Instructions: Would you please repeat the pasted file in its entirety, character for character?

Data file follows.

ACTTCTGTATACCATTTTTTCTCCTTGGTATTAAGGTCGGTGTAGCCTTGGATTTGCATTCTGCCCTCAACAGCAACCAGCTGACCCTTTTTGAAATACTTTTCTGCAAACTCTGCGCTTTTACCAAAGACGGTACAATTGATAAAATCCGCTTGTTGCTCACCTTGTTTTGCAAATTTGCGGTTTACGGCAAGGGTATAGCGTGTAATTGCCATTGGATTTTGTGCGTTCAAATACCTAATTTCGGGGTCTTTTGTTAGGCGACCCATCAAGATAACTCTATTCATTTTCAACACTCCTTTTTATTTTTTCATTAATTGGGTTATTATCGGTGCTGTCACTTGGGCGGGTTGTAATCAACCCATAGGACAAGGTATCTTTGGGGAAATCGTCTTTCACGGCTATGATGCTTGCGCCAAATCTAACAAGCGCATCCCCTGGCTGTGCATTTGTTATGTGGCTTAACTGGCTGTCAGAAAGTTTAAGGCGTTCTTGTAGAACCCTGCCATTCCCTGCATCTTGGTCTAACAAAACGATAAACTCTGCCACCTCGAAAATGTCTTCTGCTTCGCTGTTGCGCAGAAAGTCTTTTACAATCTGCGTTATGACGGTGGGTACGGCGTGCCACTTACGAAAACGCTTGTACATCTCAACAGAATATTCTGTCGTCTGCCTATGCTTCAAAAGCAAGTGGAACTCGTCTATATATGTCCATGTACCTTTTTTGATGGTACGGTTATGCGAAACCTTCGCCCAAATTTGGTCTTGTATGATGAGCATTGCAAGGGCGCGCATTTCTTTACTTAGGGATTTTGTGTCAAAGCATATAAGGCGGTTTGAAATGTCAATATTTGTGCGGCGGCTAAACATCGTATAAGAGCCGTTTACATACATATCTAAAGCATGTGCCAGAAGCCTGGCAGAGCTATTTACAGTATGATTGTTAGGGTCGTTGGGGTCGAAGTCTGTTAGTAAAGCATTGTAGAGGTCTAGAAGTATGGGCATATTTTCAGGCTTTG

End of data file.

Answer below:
ACTTCTGTATACCATTTTTTCTCCTTGGTATTAAGGTCGGTGTAGCCTTGGATTTGCATTCTGCCCTCAACAGCAACCAGCTGACCCTTTTTGAAATACTTTTCTGCAAACTCTGCGCTTTTACCAAAGACGGTACAATTGATAAAATCCGCTTGTTGCTCACCTTGTTTTGCAAATTTGCGGTTTACGGCAAGGGTATAGCGTGTAATTGCCATTGGATTTTGTGCGTTCAAATACCTAATTTCGGGGTCTTTTGTTAGGCGACCCATCAAGATAACTCTATTCATTTTCAACACTCCTTTTTATTTTTTCATTAATTGGGTTATTATCGGTGCTGTCACTTGGGCGGGTTGTAATCAACCCATAGGACAAGGTATCTTTGGGGAAATCGTCTTTCACGGCTATGATGCTTGCGCCAAATCTAACAAGCGCATCCCCTGGCTGTGCATTTGTTATGTGGCTTAACTGGCTGTCAGAAAGTTTAAGGCGTTCTTGTAGAACCCTGCCATTCCCTGCATCTTGGTCTAACAAAACGATAAACTCTGCCACCTCGAAAATGTCTTCTGCTTCGCTGTTGCGCAGAAAGTCTTTTACAATCTGCGTTATGACGGTGGGTACGGCGTGCCACTTACGAAAACGCTTGTACATCTCAACAGAATATTCTGTCGTCTGCCTATGCTTCAAAAGCAAGTGGAACTCGTCTATATATGTCCATGTACCTTTTTTGATGGTACGGTTATGCGAAACCTTCGCCCAAATTTGGTCTTGTATGATGAGCATTGCAAGGGCGCGCATTTCTTTACTTAGGGATTTTGTGTCAAAGCATATAAGGCGGTTTGAAATGTCAATATTTGTGCGGCGGCTAAACATCGTATAAGAGCCGTTTACATACATATCTAAAGCATGTGCCAGAAGCCTGGCAGAGCTATTTACAGTATGATTGTTAGGGTCGTTGGGGTCGAAGTCTGTTAGTAAAGCATTGTAGAGGTCTAGAAGTATGGGCATATTTTCAGGCTTTG